Analysis: What’s behind Italy’s anti-vax protests and neo-fascist violence?

There are growing calls in Italy for new laws against groups aligned with fascism after violent clashes with police followed a protest against Italy's green pass in Rome. How did all this start, and what comes next?

Members of Forza Nuova have been involved in several 'No Green pass' protests in Rome, with the most recent on Saturday becoming violent. Photo: Filippo MONTEFORTE / AFP
Members of Forza Nuova have been involved in several 'No Green pass' protests in Rome, with the most recent on Saturday becoming violent. Photo: Filippo MONTEFORTE / AFP

On Saturday, an estimated ten thousand protestors demonstrated in Rome’s Piazza del Popolo against an incoming expansion of the green pass health certificate requirement imposed by the Italian government. By Saturday night, clashes with police had left 38 officers injured and buildings ransacked.

Members of Forza Nuova who took part in the demonstrations broke into and occupied the headquarters of the CGIL labour union federation, smashing up the premises.

Several hundred others, also believed to have been led by Forza Nuova, targeted the prime minister’s office but were pushed back by police using tear gas and water cannon.

12 Forza Nuova members were subsequently arrested, and there are now growing calls for the party – and other similar groups – to be disbanded.

But what does this neo-fascist group have to do with a protest about a mandatory health certificate?

What was the protest about?

From October 15th, all workers across the public and private sectors in Italy will be required to produce a Covid-19 health certificate or ‘green pass’ to be able to enter the workplace.

The requirement had already been in place since September 1st for schoolteachers and university staff, as well as for anyone wanting to use long-distance public transport; and the certificate has been required since August 6th to enter most cultural, entertainment and leisure venues in the country.

The green pass proves bearers have either been vaccinated with at least one dose, have recovered from Covid-19 within the past six months, or have tested negative in the previous 48 hours (for rapid antigen tests) or 72 hours (for molecular PCR tests).

This means that workers can opt for testing instead if they refuse the vaccine. But coronavirus tests have never been free in Italy, and those who wish to remain unvaccinated must pay for one every two to three days.

Some of those demonstrating complained about the cost of testing and accused the government of using coercive tactics, while others held signs or wore t-shirts with slogans referring to conspiracy theories about vaccines.

With 8.4 million people who are eligible for a Covid shot in Italy still unvaccinated, and just days to go until the new rules kick in, it’s likely these most committed holdouts who made up the bulk of the crowd demonstrating over the weekend.

READ ALSO: EXPLAINED: Where do you now need to show a Covid green pass in Italy?

Anti-green pass protesters demonstrate in Rome before the event descends into violence on October 9, 2021.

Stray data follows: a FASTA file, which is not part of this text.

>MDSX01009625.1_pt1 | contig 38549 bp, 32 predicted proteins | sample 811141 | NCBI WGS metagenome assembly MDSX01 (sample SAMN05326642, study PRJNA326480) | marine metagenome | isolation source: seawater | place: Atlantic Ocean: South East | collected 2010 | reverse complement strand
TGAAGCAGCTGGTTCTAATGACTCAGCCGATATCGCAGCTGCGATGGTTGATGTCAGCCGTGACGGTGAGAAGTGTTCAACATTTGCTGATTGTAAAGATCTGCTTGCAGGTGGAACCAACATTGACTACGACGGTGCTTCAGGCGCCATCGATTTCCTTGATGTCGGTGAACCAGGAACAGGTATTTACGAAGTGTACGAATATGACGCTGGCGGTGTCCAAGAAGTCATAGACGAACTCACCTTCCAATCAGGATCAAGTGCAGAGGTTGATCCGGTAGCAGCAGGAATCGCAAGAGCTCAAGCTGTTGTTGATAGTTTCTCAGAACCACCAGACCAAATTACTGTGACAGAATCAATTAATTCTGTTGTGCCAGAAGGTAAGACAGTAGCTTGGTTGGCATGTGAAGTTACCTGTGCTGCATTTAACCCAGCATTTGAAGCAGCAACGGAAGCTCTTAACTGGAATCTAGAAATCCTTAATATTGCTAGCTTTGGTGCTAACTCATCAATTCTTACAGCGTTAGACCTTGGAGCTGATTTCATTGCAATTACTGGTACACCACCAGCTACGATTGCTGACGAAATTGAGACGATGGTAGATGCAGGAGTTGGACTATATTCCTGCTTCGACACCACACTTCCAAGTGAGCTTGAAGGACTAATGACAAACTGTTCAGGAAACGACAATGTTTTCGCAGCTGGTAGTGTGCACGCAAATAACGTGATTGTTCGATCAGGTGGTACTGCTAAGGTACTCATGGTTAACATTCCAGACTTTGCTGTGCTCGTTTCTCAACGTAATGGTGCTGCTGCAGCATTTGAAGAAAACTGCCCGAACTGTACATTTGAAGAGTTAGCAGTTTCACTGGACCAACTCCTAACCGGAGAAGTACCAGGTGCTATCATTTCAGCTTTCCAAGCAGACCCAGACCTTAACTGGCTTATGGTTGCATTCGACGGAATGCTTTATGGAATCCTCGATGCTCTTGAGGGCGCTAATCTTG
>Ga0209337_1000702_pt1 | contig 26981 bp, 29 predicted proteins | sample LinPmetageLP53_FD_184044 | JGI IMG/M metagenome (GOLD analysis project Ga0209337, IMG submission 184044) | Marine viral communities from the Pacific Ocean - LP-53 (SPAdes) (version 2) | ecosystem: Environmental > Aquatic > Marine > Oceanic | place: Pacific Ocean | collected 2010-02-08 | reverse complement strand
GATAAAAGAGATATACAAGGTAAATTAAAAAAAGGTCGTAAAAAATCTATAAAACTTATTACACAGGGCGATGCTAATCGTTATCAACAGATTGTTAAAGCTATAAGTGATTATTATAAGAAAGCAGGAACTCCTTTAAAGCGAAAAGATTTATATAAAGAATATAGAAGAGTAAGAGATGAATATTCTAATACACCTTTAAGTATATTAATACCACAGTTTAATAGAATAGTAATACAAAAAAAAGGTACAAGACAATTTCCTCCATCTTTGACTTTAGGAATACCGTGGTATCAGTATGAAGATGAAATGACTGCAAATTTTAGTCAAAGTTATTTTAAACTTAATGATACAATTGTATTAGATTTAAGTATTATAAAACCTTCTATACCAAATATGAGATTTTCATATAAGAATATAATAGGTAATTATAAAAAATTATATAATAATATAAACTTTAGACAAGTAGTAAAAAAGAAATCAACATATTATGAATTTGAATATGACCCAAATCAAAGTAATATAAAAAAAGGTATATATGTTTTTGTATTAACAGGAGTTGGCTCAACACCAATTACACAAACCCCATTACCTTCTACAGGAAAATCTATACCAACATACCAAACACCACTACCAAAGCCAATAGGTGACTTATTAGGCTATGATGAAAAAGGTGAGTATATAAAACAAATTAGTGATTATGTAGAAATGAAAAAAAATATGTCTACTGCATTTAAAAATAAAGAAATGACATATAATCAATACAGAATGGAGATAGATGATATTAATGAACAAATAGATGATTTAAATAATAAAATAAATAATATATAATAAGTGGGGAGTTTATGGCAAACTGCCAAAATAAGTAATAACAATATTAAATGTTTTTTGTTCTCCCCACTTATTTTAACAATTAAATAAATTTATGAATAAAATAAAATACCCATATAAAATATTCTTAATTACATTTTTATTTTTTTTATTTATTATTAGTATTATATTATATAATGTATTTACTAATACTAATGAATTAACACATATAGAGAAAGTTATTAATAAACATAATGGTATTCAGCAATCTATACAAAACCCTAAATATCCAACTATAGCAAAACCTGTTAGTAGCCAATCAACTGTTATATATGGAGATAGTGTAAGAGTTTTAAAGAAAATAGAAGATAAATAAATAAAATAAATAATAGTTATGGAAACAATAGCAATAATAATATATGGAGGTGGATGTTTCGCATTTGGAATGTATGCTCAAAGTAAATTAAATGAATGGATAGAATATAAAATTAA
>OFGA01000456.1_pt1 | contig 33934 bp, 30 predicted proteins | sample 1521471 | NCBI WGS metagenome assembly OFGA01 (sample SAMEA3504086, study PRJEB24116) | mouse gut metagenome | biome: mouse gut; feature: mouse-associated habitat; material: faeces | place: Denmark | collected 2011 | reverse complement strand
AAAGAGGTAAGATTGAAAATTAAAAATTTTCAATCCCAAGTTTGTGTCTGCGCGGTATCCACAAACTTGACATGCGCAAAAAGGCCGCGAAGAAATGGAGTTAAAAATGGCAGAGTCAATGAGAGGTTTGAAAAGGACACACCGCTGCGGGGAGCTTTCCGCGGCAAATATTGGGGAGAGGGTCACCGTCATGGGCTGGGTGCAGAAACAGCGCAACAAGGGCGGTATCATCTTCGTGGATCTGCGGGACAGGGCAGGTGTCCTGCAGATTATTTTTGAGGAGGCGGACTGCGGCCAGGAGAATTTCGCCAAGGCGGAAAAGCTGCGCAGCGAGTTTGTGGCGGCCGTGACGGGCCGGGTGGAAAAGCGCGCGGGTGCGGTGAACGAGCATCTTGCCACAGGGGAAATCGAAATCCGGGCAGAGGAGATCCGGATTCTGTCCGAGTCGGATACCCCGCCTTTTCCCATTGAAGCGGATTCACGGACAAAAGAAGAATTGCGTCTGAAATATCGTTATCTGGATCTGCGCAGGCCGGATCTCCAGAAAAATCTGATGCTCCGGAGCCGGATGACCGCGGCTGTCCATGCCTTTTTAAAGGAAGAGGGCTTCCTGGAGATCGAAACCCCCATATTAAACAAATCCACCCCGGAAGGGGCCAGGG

Anti-green pass protesters demonstrate in Rome before the event descends into violence on October 9, 2021. Photo: Tiziana FABI/AFP

An estimated 10,000 people attended the protest, according to the news daily Corriere della Sera, making it the largest protest Italy has seen over coronavirus restrictions.

Previous demonstrations around the country – including one led by Forza Nuova in Rome July – attracted just a few hundred protestors.

One of the largest, held at the Piazza del Popolo in June, drew 1,000 demonstrators.

Who are Forza Nuova and why are they involved in the protests?

Forza Nuova was created in 1997 in the tradition of the violent, extreme right-wing organisations active in Italy’s so-called Years of Lead in the 1970s, and grew into a national force in 2008.

It demands an abortion ban, a total end to immigration, and the repeal of hate speech laws.

The group is openly neo-fascist. Its current leader, Roberto Fiore, a 62-year-old father to 11 children, was found guilty in the 1980s of subversive crime and founding a far-right armed political movement.

As a political party, it has never achieved a score of even 0.5 percent at any election, even when allied with other far-right groups.

Along with CasaPound, FN is the main neo-fascist organisation active in Italy and often makes headlines for violence against immigrants and police.

Most recently, the group has been involved in several protests against the expansion of Italy’s green pass system, with experts saying the pandemic has opened up new opportunities for the group to find support.

Political expert Marco Revelli, who has written books on Italy’s far-right and far-left, said the FN attracts support by helping those on society’s margins who feel abandoned by the state, delivering food parcels to the
poorest in city suburbs.

While “certainly not a credible political force”, polling at less than one percent of the vote, he said it has been infiltrating anti-lockdown and anti-vaccine demonstrations.

“The pandemic has opened up new ground,” the retired professor of political science told AFP.

Protesters shout abuse during clashes with police in Rome on Saturday night. Photo: Tiziana FABI/AFP

It’s unclear how many of Saturday’s protesters were aligned with the party, but the demonstrators were reportedly bussed in from all over the country, with at least 56 minivans, five coaches, and numerous other motor vehicles identified by police currently reviewing security footage.

In a raid last month, police reportedly found batons, smoke bombs, and ‘No Pass’ banners in the home of Forza Nuova Rome leader Giuliano Castellino and other figures high up in the party.

“Tonight we’ll take Rome,” Castellino is reported to have shouted during a speech to the crowd, before leading a charge on Palazzo Chigi, the seat of the Council of Ministers and the official residence of the Italian prime minister.